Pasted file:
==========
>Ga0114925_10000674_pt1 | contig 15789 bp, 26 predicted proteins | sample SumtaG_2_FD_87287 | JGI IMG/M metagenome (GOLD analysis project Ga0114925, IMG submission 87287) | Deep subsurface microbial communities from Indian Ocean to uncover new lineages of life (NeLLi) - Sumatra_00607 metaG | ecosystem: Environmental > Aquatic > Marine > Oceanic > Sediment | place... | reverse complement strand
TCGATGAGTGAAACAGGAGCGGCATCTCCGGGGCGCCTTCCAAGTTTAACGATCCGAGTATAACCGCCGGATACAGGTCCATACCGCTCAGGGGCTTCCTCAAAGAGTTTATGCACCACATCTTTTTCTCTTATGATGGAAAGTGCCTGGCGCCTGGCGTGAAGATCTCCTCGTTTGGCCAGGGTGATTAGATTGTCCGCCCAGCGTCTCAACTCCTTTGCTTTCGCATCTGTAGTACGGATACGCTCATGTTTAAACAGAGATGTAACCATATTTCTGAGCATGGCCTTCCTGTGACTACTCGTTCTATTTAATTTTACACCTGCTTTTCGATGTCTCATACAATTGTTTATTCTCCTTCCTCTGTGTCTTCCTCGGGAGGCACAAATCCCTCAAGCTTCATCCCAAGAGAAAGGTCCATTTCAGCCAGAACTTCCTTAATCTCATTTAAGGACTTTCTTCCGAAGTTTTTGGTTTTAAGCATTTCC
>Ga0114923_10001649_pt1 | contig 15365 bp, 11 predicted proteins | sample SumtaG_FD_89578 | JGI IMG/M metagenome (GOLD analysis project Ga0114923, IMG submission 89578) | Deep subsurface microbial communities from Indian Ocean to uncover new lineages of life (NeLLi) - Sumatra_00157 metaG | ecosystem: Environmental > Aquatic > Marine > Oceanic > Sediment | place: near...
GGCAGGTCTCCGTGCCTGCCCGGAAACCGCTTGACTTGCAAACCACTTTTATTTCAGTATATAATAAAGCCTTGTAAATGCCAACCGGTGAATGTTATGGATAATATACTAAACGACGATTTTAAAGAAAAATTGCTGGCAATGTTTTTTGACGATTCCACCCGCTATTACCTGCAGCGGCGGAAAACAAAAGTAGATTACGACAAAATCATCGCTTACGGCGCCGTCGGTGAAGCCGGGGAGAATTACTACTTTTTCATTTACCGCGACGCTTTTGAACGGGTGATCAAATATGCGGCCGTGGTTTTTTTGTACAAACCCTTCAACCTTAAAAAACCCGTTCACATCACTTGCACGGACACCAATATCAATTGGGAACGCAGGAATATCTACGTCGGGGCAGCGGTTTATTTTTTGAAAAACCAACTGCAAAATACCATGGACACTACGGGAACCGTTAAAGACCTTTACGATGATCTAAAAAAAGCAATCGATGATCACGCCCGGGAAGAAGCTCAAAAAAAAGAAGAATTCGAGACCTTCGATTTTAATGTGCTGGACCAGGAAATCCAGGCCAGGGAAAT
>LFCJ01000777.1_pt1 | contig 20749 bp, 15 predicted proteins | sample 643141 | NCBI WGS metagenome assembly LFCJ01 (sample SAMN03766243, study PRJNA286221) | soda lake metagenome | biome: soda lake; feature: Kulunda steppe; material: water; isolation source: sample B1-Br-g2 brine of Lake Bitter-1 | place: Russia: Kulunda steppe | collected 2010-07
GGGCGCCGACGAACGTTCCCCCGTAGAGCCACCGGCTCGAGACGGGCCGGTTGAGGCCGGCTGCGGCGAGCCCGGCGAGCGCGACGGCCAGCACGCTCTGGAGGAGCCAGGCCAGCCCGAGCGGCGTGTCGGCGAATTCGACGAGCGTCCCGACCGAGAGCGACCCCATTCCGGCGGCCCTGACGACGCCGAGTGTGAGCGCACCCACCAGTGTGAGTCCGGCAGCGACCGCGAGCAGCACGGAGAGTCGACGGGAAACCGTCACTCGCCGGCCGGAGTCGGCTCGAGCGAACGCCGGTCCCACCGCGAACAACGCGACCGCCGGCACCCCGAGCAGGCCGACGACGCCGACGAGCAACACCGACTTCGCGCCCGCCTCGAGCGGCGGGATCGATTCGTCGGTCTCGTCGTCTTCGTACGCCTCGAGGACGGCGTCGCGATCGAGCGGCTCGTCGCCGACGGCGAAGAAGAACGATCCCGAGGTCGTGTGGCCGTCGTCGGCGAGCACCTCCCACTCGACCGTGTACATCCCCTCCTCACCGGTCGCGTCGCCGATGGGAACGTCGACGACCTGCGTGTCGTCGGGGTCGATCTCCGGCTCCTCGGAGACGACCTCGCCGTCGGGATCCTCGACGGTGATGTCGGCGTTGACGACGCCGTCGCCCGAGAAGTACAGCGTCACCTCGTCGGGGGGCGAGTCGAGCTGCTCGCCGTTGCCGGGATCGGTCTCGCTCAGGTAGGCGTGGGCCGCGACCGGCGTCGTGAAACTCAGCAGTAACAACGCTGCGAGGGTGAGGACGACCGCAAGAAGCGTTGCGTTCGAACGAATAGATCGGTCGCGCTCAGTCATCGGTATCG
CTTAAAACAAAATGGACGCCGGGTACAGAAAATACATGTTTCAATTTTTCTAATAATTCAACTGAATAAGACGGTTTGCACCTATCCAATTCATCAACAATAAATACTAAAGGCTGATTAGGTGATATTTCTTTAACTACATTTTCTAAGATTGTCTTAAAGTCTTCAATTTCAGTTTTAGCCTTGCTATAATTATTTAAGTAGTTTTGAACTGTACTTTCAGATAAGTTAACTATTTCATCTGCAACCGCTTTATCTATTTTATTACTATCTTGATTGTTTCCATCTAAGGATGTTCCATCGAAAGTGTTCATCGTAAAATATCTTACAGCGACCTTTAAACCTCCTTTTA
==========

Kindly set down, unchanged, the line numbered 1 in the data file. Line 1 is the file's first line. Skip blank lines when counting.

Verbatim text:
>Ga0114925_10000674_pt1 | contig 15789 bp, 26 predicted proteins | sample SumtaG_2_FD_87287 | JGI IMG/M metagenome (GOLD analysis project Ga0114925, IMG submission 87287) | Deep subsurface microbial communities from Indian Ocean to uncover new lineages of life (NeLLi) - Sumatra_00607 metaG | ecosystem: Environmental > Aquatic > Marine > Oceanic > Sediment | place... | reverse complement strand